the ALRC has chosen to focus its proposal on holding the senior or executive management team accountable for serious crimes committed by a corporation.

In making its proposal, the ALRC stated that this 'failure to prevent' model, focused on managerial liability of individuals (whether or not they are formally appointed as officers of a corporation), is already commonly found in existing individual liability provisions, and that it adopted this model over others 'on the basis that it sets clear responsibilities for senior officers to ensure corporate compliance throughout the parts of the company over which they have influence'.9 The ALRC recognised that directors, who are already subject to extensive statutory regulation, 'may not be the most appropriate target where the objective is to ensure compliance at all levels of a corporation, across all lines of business, in the course of day-to-day operations'.10 In contrast, senior executives, including heads of departments, 'ha[ve] been too often shielded from responsibility in relation to conduct over which they had significant influence or supervision',11 oftentimes as a result of 'opaque reporting structures' or 'a fog of diffused accountability'.12 Accordingly, the ALRC has chosen to focus its proposals on 'ensur[ing] that senior officers can be held liable when serious crimes are committed by the company'.13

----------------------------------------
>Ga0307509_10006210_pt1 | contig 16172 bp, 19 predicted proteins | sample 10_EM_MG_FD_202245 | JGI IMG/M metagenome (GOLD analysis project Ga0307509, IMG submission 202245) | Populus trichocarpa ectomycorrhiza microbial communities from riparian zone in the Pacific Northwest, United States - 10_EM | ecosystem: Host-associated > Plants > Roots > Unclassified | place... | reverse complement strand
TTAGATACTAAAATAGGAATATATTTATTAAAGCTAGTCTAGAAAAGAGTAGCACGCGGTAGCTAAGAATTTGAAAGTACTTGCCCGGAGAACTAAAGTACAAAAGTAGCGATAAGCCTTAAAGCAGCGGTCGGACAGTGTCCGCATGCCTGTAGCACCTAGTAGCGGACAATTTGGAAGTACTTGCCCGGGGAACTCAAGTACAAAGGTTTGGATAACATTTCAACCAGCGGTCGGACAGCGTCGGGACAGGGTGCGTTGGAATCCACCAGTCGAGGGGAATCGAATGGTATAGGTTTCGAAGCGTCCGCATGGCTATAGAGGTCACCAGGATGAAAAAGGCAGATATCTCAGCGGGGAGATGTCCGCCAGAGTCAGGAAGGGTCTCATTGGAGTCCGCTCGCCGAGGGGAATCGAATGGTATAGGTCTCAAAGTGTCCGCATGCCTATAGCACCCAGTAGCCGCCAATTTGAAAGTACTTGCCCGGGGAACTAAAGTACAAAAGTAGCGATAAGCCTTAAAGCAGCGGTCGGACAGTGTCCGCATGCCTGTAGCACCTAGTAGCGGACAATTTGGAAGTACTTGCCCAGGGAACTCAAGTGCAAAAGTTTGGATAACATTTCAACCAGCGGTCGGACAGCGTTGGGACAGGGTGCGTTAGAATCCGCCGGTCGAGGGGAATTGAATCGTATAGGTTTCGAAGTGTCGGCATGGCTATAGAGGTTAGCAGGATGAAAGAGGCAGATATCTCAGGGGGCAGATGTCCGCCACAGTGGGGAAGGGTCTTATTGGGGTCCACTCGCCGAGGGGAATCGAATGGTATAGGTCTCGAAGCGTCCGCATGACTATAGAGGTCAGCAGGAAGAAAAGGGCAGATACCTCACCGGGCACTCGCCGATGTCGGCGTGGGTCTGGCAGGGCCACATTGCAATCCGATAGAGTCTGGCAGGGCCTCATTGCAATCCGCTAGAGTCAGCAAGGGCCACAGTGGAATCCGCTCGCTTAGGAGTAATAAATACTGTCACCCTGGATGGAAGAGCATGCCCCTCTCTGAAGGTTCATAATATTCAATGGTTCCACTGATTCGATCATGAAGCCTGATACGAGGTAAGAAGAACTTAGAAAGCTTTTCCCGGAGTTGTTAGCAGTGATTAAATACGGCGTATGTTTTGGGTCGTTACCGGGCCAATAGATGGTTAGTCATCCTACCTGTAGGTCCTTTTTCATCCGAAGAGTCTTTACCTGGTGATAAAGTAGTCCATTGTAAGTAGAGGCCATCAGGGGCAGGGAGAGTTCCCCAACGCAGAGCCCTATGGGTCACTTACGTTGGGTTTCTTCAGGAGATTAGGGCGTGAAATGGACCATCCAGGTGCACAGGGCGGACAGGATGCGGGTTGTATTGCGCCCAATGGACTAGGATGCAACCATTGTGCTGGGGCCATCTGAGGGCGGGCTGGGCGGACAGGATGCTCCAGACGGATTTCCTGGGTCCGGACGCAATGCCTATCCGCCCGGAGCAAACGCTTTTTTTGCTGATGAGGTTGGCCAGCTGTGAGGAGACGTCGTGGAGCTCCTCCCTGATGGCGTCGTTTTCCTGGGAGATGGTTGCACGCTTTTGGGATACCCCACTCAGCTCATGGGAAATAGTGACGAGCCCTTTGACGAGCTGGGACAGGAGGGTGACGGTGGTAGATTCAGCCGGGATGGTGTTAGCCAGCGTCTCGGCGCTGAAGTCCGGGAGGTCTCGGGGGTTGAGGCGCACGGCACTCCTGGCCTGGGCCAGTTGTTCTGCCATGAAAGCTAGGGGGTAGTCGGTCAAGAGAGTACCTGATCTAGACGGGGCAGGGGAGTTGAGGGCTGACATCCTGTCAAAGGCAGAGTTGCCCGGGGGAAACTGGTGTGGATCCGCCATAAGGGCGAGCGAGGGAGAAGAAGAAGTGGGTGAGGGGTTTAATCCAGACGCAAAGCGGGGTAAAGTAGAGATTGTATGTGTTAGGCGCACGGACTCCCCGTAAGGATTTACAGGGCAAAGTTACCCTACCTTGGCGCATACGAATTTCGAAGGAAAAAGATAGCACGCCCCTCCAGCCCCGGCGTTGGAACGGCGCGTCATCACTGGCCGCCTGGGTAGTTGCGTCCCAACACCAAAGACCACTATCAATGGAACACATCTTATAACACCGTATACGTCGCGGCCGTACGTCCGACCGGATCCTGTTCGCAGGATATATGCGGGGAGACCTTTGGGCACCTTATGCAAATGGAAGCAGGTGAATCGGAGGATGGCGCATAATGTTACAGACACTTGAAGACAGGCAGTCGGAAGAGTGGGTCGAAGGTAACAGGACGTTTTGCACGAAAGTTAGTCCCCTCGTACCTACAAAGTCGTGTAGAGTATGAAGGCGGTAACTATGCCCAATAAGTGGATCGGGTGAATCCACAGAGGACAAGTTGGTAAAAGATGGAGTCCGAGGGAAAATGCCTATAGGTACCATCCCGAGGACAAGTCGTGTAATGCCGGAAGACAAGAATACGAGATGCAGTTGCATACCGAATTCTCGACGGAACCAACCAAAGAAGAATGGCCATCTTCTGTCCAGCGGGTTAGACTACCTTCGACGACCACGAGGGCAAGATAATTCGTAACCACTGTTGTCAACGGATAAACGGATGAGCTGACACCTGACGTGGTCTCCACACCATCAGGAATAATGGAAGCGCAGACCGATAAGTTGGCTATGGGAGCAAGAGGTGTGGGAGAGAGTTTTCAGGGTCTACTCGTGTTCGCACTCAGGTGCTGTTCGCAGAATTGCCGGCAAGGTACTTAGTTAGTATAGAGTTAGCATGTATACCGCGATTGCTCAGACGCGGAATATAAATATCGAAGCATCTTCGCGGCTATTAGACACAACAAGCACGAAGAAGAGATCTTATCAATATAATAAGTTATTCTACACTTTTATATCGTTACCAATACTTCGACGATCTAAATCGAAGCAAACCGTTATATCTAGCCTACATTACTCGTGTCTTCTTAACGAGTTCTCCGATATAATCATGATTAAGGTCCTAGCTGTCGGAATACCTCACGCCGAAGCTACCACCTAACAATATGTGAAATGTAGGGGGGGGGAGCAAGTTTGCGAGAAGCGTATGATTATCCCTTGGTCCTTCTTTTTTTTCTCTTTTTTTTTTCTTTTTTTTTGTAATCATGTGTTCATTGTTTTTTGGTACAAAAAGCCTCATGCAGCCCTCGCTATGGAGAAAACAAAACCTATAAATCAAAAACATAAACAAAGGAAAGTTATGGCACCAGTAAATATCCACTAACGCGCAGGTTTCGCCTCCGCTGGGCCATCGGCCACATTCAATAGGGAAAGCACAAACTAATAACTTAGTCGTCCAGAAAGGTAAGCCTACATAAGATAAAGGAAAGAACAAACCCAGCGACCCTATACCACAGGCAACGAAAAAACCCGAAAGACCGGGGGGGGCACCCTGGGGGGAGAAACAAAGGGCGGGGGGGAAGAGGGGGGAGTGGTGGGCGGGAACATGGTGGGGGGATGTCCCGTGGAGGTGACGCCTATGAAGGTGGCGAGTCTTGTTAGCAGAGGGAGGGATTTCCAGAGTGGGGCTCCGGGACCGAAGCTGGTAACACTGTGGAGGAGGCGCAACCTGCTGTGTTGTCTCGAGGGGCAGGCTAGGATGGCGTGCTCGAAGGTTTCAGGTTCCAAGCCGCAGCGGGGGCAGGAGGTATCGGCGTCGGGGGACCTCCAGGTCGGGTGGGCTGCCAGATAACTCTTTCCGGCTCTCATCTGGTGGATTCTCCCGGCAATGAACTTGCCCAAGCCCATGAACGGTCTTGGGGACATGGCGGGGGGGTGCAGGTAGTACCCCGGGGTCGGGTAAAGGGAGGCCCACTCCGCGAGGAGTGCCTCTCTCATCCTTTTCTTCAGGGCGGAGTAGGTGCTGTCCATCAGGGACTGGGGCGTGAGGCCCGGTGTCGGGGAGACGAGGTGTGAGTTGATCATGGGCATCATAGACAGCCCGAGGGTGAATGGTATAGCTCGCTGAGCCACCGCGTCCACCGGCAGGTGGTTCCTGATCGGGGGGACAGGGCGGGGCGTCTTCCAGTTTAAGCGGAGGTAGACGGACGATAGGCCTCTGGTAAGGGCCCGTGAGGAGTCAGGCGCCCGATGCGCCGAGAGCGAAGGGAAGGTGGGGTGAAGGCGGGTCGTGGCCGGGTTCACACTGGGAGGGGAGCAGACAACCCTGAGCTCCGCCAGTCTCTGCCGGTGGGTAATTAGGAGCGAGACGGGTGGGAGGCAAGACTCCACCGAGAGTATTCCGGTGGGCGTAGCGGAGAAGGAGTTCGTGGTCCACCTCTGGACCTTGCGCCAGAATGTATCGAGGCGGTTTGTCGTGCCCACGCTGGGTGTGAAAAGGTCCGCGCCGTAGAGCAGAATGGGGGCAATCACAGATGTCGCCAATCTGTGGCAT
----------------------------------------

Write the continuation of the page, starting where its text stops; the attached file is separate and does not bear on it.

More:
Broadening non-monetary penalties and sentencing options

The ALRC proposes to broaden the existing suite of non-monetary penalty orders for both criminal and civil misconduct. This would equip courts with a more diverse range of mechanisms that can be tailored to fit the harm caused by, and/or the severity of, the misconduct (Proposals 12-17). Under these proposals, in addition to imposing pecuniary penalties and disgorgement orders, a court could order a corporation to:

  • publicise or disclose certain information;
  • undertake activities for the benefit of the community;
  • take corrective action within the organisation, such as internal disciplinary action or organisational reform;
  • refrain from undertaking specified commercial activities; and
  • be dissolved (for offences).

Sitting behind these new penalties would be new legislative statements on the purposes and principles of sentencing, as well as guidance on the factors a court should consider when sentencing corporations and making civil penalty orders (such factors to include self-reporting, corporate culture and remediation and compliance uplift work).